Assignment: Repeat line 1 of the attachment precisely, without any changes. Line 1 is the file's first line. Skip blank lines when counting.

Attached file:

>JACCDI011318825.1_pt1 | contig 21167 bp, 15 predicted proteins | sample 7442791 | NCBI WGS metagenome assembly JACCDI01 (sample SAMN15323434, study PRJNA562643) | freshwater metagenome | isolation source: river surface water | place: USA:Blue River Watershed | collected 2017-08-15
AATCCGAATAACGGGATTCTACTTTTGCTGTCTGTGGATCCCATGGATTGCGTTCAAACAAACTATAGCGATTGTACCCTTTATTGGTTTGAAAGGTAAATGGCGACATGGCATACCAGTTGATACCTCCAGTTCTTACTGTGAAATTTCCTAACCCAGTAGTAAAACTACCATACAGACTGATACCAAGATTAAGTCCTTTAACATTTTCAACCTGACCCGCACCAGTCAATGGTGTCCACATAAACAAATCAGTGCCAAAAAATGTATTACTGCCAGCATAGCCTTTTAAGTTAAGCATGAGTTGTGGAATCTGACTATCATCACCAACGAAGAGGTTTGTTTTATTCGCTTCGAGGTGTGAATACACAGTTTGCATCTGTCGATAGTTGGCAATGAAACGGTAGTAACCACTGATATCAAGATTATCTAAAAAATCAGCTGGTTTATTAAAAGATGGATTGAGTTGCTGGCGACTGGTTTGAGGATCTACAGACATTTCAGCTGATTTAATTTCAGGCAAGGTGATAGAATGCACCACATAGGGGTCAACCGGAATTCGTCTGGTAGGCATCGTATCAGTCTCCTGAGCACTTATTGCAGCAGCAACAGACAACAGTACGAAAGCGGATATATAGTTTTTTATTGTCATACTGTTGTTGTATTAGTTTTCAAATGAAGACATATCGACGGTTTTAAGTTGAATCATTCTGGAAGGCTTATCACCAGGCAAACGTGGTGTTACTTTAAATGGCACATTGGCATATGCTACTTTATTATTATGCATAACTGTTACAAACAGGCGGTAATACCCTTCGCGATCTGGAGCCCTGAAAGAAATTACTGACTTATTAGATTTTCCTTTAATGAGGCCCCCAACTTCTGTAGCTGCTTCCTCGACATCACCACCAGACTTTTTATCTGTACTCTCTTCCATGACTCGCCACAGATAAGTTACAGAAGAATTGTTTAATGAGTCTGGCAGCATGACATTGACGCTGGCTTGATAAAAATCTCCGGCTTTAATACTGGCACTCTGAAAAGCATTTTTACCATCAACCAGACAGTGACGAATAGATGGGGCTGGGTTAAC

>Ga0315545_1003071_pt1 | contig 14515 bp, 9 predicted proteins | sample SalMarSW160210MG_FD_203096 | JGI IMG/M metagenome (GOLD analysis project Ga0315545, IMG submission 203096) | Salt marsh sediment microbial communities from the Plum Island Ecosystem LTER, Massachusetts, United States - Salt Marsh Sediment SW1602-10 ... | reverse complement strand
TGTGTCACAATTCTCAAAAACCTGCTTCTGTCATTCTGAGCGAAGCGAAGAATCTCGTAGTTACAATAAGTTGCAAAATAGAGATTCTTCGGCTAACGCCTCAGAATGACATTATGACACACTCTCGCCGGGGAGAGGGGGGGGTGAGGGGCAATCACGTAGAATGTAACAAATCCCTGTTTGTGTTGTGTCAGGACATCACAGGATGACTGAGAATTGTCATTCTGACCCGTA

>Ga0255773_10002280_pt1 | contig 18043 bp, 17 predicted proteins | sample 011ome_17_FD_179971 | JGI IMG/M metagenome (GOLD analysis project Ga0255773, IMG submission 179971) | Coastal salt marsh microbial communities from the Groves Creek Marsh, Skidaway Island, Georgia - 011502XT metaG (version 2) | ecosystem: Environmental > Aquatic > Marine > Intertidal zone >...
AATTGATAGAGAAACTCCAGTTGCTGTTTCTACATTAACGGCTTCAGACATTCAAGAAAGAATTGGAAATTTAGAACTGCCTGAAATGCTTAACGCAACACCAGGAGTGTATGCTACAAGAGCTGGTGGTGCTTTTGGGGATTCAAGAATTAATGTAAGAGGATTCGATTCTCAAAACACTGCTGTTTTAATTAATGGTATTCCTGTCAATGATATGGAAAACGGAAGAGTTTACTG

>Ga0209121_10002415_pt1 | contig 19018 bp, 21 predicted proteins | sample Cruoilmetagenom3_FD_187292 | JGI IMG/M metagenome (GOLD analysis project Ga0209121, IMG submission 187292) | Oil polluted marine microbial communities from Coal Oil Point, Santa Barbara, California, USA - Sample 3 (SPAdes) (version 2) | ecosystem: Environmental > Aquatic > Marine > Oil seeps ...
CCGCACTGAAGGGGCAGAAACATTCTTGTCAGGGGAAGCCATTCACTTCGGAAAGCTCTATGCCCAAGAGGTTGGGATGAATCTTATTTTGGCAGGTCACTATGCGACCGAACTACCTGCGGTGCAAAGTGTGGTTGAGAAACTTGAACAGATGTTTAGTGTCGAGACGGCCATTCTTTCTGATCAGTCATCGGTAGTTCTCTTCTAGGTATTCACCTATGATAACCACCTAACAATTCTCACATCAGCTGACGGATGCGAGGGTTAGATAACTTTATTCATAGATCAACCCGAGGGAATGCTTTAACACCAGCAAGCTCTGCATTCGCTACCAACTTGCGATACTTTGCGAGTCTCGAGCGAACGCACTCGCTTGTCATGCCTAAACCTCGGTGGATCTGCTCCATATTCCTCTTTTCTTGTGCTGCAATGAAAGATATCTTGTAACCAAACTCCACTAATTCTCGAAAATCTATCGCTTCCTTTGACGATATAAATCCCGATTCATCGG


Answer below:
>JACCDI011318825.1_pt1 | contig 21167 bp, 15 predicted proteins | sample 7442791 | NCBI WGS metagenome assembly JACCDI01 (sample SAMN15323434, study PRJNA562643) | freshwater metagenome | isolation source: river surface water | place: USA:Blue River Watershed | collected 2017-08-15